We plunder our own lives

Val McDermid spoke these words when interviewing a fellow author on BBC 4 Front Row recently; ‘That’s what we authors do,’ she said, ‘plunder our own lives.’ And I was thrilled to hear her say this. For that is exactly what I do.

Initially I was surprised as her novels are psychological thrillers, always featuring nasty crimes. But, of course, she’s not talking about her own experiences as such. However she does say that Jacko Vance, one of her villains who featured in ‘Wire in the Blood’, is based on her direct experience of interviewing Jimmy Savile.

Deborah Bruce, the writer of ‘The House They Grew Up In’ recently performed at Chichester Festival Theatre, said in the Post Show Talk that she overheard two people talking in a café which inspired the main characters in the play.

For most authors there is nothing overt. My characters are never anyone I know; merely composites or attributes of people I’ve encountered. Soon enough, however, they become themselves, taking on their own personalities, pushing their own story forward.

I have already written in another blog of how Leonard and Monica appeared as the Lego couple in a camper van. Their story had to be written though I’d never met them. In ‘Incident on the Line’, Greta’s three boyfriends before she meets Roger, started as young men of whom I had a brief knowledge, but all too soon they took on a life of their own. Paul I could see as a string puppet, the pierrot in Van Gogh’s painting Les Saltimbanques; Max, effete in his silk dressing robe worshipping his dead father; Angus, though, was entirely himself and I love him especially. And that is what happens, whether good or bad, to me they are real people and there is no arguing with them.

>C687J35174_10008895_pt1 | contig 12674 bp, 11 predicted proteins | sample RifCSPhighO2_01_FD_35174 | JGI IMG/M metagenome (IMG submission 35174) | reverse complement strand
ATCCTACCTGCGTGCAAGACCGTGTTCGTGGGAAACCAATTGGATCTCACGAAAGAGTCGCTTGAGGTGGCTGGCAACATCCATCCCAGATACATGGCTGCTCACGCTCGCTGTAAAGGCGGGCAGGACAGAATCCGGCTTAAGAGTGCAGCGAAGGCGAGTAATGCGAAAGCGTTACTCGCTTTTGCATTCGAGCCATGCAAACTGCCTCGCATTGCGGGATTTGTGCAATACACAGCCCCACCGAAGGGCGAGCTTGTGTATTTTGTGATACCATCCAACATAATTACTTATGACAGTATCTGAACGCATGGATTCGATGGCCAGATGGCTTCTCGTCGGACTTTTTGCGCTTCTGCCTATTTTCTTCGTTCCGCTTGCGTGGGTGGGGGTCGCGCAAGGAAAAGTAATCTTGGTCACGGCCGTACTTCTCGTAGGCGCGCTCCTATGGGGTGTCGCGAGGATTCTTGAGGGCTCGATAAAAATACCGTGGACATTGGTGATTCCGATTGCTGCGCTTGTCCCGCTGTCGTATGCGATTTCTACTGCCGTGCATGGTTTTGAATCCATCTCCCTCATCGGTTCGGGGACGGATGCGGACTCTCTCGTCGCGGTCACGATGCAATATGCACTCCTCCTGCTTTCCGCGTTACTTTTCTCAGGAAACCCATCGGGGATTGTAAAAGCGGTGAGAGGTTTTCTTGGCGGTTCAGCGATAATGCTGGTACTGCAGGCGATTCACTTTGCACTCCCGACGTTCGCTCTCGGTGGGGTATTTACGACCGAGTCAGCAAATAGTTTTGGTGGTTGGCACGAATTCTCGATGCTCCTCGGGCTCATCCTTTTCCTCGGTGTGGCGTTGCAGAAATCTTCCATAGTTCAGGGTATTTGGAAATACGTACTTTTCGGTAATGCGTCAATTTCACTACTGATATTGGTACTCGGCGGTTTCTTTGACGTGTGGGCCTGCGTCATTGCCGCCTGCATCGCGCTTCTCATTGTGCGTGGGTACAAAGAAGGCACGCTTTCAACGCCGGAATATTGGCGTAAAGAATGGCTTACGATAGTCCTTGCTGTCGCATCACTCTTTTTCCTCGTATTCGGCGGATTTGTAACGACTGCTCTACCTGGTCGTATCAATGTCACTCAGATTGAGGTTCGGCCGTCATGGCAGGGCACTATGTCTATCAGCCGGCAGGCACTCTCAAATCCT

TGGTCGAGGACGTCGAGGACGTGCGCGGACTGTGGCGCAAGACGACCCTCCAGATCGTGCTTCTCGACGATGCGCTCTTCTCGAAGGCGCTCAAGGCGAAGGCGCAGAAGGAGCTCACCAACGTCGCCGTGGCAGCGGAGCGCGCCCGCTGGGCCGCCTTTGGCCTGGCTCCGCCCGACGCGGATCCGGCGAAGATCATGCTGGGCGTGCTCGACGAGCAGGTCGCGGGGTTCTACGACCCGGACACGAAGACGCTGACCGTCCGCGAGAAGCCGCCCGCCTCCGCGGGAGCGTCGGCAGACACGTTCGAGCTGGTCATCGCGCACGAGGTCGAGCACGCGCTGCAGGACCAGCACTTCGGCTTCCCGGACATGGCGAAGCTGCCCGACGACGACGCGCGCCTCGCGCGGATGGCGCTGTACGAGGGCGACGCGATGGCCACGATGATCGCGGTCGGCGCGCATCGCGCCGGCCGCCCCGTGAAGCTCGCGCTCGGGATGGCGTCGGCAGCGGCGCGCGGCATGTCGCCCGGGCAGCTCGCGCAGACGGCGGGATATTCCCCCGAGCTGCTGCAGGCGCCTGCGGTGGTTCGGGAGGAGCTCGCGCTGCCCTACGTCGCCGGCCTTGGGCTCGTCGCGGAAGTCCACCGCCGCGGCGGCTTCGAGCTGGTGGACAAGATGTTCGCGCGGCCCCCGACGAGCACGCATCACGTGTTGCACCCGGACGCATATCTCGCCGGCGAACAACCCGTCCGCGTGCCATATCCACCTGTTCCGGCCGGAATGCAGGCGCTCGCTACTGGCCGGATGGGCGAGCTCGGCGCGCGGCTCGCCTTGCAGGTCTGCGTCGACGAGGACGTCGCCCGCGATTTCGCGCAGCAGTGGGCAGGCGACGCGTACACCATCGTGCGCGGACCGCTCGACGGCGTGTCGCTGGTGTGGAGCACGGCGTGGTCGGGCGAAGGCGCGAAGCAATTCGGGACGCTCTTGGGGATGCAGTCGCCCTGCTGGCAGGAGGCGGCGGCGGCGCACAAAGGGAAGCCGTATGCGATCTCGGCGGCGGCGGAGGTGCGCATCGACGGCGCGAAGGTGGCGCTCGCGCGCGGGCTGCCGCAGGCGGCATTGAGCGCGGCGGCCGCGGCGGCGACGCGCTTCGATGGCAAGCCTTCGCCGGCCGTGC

Place, the settings of scenes, is all important. Unless I can visualise where my characters are, am there with them, nothing will happen. I have plundered my birthplace, Cambridge, sights in London that I have either known or can go to explore. It is feeling the atmosphere which is essential, knowing what the stonework looks like when the sun hits it – the Senate House in Cambridge – or sitting in a Paris café and seeing a gold plaque on a wall in a back street. Grist to the mill!

The novel I’m writing at the moment covers the 2nd World War, the home front. I want to go back to a Lyons Corner House, sit in the gallery at the National Gallery while Myra Hess plays a lunchtime concert. There is plenty of research to be done.

It is digging up the emotions that our characters feel which is possibly where we have to plunder most deeply. Imagining what you would do or think after you had smothered your mother? How you would react on learning that your child had committed suicide?

If you know your characters, where they are and how they feel, you hope that your readers will be intrigued and want to read on.






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